There’s a couple in the UK, but you see them everywhere here. It’s impossible to pick just one ‘snack’ to feast on, which is why I bought both sushi for my main meal, treating myself to a slice of pepperoni for late night snacking.

I had a few more hours to spare so I head over to The Plaza Hotel; best known as Kevin McCallister’s accommodation in Home Alone 2: Lost In New York.

I was getting close to meeting my tio at the Lincoln Centre so I strolled up and sat by the glorious fountain, wrote in my journal and reflected on the day.

Whilst I did so much in one day, I never felt rushed or worried that I had missed something out. But I guess that’s the beauty of being able to stay in this city for a month.

Travel Thailand

Amelia Buxton || July 2016

 

When choosing your first big travelling location, many people turn to South-East Asia to visit, in my case, Thailand. This was down to the beautiful culture, low costs, breath-taking views, flavoursome foods and so on… Importantly, I chose Thailand because it was entirely out of my comfort zone: I had only ever made recurring visits to the States, with a few European city breaks here and there.

Needless to say I was nervous, somewhat apprehensive, but excited beyond belief to head out to this country by myself last summer. After returning to the gloomy weather in England, I decided to put together some of my highlights to pass over to any other prospective travellers. Keeping in mind I only explored half of the country, the list of things I did was endless…

THE TEMPLES

An obvious one for a tourist but the intricately detailed structures we visited were incredible. Paired with the colours of the temples and the huge golden Buddha’s it made for some pretty eye opening sights. The pictures will never do them justice!

ISLAND HOPPING

Hands down one of the best days I’ve ever had was taking our groups private boat to navigate through some of the most beautiful islands:

The best moment of this day was when we stopped in one of the gorgeous lagoons and one by one jumped into the clearest blue water and just floated around for a little while. The water was warm and the atmosphere was peaceful amongst other island hoppers. If you don’t believe me, look at the photos!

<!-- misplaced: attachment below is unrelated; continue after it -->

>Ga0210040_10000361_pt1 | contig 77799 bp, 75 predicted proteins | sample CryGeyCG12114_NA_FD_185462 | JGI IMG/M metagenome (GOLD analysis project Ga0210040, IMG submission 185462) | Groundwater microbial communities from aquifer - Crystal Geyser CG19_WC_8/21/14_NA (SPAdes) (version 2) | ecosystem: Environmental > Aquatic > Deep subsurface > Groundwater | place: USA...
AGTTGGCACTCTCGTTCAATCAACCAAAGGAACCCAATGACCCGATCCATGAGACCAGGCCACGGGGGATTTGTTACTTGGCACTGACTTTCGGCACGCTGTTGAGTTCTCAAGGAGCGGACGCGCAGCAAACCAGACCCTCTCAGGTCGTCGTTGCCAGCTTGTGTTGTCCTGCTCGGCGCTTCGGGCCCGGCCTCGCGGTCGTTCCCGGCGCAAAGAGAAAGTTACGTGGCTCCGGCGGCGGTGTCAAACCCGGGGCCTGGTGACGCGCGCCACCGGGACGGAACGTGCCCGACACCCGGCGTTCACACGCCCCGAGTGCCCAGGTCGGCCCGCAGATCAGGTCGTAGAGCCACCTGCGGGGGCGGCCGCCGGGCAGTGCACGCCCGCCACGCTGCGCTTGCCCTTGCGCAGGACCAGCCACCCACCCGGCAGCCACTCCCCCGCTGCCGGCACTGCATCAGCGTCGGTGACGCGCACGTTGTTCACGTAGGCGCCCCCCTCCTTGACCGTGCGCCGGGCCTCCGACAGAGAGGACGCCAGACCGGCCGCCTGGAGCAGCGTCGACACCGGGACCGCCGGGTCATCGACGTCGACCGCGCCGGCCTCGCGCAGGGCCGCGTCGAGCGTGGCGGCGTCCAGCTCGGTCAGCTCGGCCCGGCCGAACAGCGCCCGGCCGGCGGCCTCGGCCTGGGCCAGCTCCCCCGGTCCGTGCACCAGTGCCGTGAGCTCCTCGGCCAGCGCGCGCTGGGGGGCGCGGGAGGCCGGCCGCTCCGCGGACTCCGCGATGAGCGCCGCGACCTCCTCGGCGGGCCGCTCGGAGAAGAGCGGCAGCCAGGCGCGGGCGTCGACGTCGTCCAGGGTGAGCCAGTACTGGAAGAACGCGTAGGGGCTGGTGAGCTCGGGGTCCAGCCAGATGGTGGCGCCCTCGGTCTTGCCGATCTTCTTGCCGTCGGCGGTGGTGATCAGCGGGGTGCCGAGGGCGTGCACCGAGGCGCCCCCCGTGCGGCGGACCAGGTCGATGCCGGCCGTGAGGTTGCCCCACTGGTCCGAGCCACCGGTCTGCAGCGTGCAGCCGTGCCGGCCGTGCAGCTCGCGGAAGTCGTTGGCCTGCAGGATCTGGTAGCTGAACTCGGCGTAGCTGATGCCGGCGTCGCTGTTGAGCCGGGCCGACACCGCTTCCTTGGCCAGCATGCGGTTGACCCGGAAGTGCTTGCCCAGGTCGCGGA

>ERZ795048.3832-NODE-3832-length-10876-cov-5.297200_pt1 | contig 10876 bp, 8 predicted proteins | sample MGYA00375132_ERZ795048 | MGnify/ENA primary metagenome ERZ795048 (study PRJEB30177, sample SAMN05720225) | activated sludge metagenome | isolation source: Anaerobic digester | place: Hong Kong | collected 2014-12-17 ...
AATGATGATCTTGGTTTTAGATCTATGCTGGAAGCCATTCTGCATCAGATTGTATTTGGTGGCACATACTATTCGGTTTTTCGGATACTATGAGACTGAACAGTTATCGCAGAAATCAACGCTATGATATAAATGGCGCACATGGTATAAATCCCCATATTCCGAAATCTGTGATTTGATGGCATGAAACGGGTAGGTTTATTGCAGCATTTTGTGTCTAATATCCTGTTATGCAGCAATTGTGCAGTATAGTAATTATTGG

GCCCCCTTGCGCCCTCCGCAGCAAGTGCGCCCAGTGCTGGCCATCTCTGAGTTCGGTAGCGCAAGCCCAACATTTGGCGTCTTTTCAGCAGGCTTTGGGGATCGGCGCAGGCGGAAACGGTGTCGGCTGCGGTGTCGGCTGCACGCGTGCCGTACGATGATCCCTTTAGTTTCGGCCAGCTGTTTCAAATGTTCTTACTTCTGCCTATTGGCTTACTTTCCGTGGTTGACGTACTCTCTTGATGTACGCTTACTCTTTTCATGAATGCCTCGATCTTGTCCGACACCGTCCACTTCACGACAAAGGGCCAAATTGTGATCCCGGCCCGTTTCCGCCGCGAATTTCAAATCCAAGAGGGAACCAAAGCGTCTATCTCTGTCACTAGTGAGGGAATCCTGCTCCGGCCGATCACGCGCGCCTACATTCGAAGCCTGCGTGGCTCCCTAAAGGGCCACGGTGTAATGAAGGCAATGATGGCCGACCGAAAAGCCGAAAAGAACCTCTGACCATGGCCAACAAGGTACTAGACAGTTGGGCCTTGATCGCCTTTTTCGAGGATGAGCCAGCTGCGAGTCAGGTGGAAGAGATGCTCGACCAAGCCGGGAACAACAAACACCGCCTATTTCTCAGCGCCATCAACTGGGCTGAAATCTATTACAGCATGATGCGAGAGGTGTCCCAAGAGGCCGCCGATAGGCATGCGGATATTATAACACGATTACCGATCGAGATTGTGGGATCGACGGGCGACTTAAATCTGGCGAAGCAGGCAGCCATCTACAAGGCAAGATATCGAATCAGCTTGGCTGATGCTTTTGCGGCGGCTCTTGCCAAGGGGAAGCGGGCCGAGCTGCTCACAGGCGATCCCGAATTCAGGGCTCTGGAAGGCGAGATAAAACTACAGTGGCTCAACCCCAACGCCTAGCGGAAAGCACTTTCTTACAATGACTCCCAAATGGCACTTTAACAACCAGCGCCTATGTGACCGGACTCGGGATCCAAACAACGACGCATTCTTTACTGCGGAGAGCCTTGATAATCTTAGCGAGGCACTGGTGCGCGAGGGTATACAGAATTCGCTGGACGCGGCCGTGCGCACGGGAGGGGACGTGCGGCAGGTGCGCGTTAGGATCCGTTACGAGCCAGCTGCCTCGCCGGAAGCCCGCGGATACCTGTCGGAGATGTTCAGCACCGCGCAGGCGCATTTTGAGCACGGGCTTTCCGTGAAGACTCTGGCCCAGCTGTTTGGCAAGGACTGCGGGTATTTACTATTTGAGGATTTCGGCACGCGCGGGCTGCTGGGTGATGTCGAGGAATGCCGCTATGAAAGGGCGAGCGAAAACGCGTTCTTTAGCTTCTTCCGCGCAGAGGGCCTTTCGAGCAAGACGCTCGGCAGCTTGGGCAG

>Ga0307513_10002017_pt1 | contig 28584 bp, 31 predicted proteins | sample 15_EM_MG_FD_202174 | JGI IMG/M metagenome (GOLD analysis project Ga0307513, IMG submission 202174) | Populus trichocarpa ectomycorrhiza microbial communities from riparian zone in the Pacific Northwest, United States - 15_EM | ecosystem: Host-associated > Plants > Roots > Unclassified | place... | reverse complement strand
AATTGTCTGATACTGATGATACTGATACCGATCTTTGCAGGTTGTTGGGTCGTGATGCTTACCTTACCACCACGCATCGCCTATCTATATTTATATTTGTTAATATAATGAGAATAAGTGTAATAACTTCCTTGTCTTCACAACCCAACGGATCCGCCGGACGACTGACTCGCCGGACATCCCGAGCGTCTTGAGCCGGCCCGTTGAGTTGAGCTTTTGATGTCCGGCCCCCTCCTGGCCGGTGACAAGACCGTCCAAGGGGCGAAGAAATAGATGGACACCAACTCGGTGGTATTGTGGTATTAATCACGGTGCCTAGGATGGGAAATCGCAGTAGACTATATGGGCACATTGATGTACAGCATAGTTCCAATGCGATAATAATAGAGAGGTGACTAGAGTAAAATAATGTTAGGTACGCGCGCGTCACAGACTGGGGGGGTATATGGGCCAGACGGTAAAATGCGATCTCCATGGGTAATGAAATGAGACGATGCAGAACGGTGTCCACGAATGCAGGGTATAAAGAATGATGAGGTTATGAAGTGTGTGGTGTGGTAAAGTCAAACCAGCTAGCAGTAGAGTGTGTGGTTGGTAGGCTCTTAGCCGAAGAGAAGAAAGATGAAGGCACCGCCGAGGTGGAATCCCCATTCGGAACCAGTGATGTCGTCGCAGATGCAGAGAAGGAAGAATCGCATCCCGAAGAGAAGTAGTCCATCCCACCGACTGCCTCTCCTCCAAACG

Along with this, when we made our stop in Koh Phi Phi, a few of us decided to make the ascent to the island’s view point… with about 40 minutes to do it in. “It’s only steps, it won’t take us long!” said Annika, who had already made the climb days before. Little did we know Annika was an absolute machine at making her way up whilst we slowly crawled along! Nevertheless, we made it up there with a little time to spare and seriously, look at the view: So worth it.

ERAWAN NATIONAL PARK

When we were told that we would be camping in Thailand I was pretty against it because of the thought of the boiling, sticky heat in the morning and spread of bugs crawling up to spoon me in the middle of the night. But arriving to this national park and seeing this on the doorstep of our tent left me stunned to silence: S and our ever-so-awesome bus drivers cooked us some yummy chicken and pork kebabs before we had our own mini party in the middle of the campsite, coaxing in other travellers! Journeying through Erawan Waterfalls was tough, we’d freak ourselves out at the little fish who were insistent on sucking our legs, we constantly fell against the ridiculously slippery rocks and we each yelled obscenities during our climb up to the highest waterfall. Most of us made it up there and it was worth the trek; if anything the descent was worse! But I loved this day.

KHAO SOK

Probably the weirdest sleeping experience of my life. We arrived in Khao Sok after the night train and made our way into the middle of nowhere to get to our accommodation for the evening. When I use the term ‘floating bungalows’ I literally mean, these huts were floating on water, all attached together of course. They were all part of a large raft with no electricity and no real sign of life. But surprisingly it was one of my favourite stays throughout the trip. It took us away from civilisation for the night and gave us the freedom to jump in the water and forget the world existed.

THE NIGHT TRAIN